When I was in college, on a lovely Saturday, a bunch of my buddies and I woke up and started the day with what was termed as a “doghead”. It’s a thing where you get up early one morning and gather all your closest friends and drink yourselves into oblivion generally before lunch.
We were well dressed in khaki shorts, blue button-down dress shirts, floral ties and to tie this look together, we topped it off with hockey helmets. We wouldn’t want to hurt ourselves.
As the inebriation and silliness set in, one of our friends noticed a campus tour outside going past the dorm room we were in. Gathered was a well-intentioned tour guide, and 25 or so visitors to our pristine campus. Young men and women looked around contemplating if this might be where they might like to make their home for the next four years of their lives. So our friend took it upon himself to raise the window of this corner dorm room on the second floor and yell at the top of his lungs, “BRING US YOUR VIRGIN DAUGHTERS!”
We yanked our friend back into the room and shut the window all momentarily horrified but the moment came and went and we stumbled to the dining hall for lunch.
Almost all of the men who were in that room are now contributing members of society, some married, some divorced, almost all parents, many of us to daughters.
Very few of the parents or kids in that tour seemed horrified and I’ll never know who in that moment decided absolutely not to attend our institution of higher education or who absolutely were definitely coming.
Today, Brock Turner was released from prison after serving half of a six month prison sentence for raping an unconsciousness woman behind a dumpster following a fraternity party.
Earlier this week on the TODAY Show, Chessy Prout, voluntarily “outed” herself as the victim of sexual assault by Owen Labrie. She’s 17. At the time of the incident for which Owen Labrie was convicted of the misdemeanor offense, she was 15 years old.
The reason why Chessy Prout came out on the TODAY Show was because her parents are suing the school that both she and Labrie attended and the lawyers for the defendants of the St. Paul’s School were asking the judge to mandate that her identity be revealed. They claimed she was “hiding behind a cloak of anonymity.”
I asked a couple of my friends who are lawyers why they might ask this of her. Basically they said that it would make it harder on her and her family with the media attention and then they might be likely to either settle the case or drop it altogether. Apparently they underestimated Chessy Prout. Miss Prout and her family went the complete opposite direction and effectively said well hell, if I’m going to come out I’m going to do it with gusto. Kudos to Miss Prout for her bravery.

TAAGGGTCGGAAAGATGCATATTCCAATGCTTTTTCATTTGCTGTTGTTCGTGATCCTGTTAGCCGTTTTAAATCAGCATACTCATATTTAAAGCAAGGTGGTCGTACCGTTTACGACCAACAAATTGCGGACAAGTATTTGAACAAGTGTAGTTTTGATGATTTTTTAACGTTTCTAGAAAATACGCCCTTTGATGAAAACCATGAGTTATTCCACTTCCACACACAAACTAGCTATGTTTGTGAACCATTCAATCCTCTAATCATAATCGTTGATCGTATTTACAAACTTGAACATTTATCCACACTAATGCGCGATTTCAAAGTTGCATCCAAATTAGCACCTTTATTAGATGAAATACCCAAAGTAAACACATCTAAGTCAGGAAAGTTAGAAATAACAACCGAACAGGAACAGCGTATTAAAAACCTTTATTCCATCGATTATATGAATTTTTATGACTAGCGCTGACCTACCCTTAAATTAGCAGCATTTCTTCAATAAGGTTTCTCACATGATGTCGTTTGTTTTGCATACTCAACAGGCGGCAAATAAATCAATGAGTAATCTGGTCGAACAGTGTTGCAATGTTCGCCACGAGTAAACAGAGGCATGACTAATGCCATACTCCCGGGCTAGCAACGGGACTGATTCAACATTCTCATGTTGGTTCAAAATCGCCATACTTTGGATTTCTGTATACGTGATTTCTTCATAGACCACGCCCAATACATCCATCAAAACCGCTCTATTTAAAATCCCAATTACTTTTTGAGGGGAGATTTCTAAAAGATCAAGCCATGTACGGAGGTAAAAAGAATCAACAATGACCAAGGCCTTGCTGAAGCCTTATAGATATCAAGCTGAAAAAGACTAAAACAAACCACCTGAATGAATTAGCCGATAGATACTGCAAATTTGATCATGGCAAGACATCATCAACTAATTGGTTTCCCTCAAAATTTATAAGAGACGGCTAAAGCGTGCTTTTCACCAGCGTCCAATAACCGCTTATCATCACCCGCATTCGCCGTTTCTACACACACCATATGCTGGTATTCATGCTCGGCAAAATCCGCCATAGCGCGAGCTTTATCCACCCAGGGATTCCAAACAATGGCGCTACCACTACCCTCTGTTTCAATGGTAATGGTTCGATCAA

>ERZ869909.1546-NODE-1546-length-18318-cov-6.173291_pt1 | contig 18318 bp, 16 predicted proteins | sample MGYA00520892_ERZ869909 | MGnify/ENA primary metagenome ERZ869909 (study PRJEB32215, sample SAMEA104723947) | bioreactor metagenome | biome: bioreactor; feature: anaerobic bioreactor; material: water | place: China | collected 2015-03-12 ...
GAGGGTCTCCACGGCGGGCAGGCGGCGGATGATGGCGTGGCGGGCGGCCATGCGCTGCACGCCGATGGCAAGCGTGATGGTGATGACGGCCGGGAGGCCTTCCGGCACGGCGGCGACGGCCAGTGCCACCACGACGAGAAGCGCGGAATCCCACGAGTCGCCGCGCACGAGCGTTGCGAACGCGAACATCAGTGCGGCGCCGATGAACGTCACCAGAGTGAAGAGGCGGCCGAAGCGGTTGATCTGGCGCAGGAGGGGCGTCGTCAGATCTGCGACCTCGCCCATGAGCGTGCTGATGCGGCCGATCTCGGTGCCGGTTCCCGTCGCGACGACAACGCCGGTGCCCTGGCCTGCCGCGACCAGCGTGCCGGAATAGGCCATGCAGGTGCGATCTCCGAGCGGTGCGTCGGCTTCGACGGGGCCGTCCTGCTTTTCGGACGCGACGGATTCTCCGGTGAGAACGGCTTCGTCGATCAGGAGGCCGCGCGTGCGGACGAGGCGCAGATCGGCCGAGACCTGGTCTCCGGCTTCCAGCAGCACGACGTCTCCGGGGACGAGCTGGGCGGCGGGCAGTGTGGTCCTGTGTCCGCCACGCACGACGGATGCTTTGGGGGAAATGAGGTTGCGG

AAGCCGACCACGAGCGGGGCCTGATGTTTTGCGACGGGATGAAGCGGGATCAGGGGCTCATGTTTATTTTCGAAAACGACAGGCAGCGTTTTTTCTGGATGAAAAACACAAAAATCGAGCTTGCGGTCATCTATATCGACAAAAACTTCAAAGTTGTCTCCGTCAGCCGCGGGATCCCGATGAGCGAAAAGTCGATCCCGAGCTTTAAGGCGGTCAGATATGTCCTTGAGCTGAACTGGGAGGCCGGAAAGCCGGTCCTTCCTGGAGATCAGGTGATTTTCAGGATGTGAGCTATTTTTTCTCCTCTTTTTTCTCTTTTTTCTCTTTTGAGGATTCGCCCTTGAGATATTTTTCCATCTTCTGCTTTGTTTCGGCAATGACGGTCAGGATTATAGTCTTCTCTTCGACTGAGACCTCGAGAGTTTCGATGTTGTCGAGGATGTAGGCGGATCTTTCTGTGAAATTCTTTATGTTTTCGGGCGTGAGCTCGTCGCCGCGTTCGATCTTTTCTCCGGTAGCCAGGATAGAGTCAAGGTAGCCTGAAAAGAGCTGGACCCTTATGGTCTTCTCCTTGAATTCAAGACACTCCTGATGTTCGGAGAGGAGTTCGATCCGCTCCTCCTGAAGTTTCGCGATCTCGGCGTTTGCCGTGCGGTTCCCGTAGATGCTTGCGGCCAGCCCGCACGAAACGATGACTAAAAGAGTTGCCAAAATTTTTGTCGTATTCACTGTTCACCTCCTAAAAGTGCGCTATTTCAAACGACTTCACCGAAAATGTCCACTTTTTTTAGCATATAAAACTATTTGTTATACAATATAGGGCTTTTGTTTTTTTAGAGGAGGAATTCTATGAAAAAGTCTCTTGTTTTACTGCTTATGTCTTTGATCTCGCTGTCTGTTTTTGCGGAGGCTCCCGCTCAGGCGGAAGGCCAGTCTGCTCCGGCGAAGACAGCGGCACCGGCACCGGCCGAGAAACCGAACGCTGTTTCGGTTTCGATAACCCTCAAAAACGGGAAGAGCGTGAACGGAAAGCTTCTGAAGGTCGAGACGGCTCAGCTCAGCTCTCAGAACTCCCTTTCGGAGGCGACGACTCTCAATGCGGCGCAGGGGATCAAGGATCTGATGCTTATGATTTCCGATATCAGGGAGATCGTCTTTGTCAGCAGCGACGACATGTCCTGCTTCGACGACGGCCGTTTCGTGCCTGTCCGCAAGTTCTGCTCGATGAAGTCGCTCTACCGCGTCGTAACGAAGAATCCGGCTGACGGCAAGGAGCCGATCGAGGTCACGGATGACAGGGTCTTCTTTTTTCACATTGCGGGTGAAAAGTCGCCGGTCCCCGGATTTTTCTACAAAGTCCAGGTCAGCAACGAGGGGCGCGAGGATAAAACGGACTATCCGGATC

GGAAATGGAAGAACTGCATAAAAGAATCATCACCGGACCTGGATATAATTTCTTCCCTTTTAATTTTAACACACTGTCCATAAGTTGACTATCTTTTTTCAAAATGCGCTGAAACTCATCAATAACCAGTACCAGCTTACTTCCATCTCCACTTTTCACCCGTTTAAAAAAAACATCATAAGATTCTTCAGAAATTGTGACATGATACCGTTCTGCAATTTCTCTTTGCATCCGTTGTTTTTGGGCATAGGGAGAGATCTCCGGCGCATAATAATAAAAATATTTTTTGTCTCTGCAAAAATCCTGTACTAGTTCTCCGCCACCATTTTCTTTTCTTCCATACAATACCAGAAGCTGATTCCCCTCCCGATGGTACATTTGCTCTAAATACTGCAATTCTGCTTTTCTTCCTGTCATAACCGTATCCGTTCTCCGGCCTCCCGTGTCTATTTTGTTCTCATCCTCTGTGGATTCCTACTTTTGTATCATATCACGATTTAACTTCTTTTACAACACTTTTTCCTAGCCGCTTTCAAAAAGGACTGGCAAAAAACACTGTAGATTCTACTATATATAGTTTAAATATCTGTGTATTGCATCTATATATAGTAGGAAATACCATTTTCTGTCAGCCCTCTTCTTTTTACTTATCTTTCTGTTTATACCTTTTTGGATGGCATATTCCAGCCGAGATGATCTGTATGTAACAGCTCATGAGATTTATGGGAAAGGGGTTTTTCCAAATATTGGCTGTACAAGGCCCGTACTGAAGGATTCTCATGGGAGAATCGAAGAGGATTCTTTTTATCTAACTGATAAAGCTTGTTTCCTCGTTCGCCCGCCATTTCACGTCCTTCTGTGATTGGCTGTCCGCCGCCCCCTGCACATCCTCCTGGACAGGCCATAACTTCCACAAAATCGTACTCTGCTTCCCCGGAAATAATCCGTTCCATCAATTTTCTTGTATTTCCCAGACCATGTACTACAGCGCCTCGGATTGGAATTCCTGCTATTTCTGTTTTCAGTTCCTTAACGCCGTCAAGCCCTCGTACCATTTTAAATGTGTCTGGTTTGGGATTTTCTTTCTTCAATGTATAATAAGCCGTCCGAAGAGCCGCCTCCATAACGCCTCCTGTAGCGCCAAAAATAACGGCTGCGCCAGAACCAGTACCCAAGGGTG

When that experience I shared in college happened we didn’t have social media, the moment came and went and I know that among just about everyone of my male friends, they’re in general distinguished gentlemen who can recognize when we’re not being appropriate. As we are all raising our own daughters and sons we have expectations of how they should and will behave.
However, courtesy of one brave former Stanford student, we are seeing in a heightened manner an element of male bravado that I find beyond disconcerting.
Yes, I know that the world has changed quite a bit and my male friends and I have joked about what it would be like to be 20 years old again in the age of Tinder and “Red Bull and Viagra” parties. Yes, that’s a thing.
What I’ve been wondering is how far is the disconnect between decency and permissibility?
I know fully that we live in a world where our ability to be able to ogle the female form in all its glory is like it has never been before. Take a spin through Instagram and it’s a bevy of skin. This however doesn’t even remotely equate to permission. Yet if you follow something like @barstoolsports on Instagram, you would be enlightened to posts like the following:
Thanks, Ohio University and UNH.
No one will ever know what happened between Labrie and Prout as nobody else was there. But that shouldn’t matter. She was 15. Two years older than my eldest daughter. His dick shouldn’t have been anywhere near her. And he should know this. Labrie is a product that we’re culturally breeding.
Nafisa Ahmed (@thatxxv) has a series of Twitter posts where she makes it really easy to understand what’s allowed and what’s not allowed by replacing a woman’s body with that of a five-dollar bill. In short it goes like this…
“If you ask me for $5, and I’m too drunk to say yes or no, it’s not okay to then go take $5 out of my purse… Just because I didn’t say no.”
Get it? Good.
Guys like Owen Labrie and Brock Turner are products that we are culturally breeding. And we might need a vasectomy. Like now.
photos of social media screenshots, courtesy of author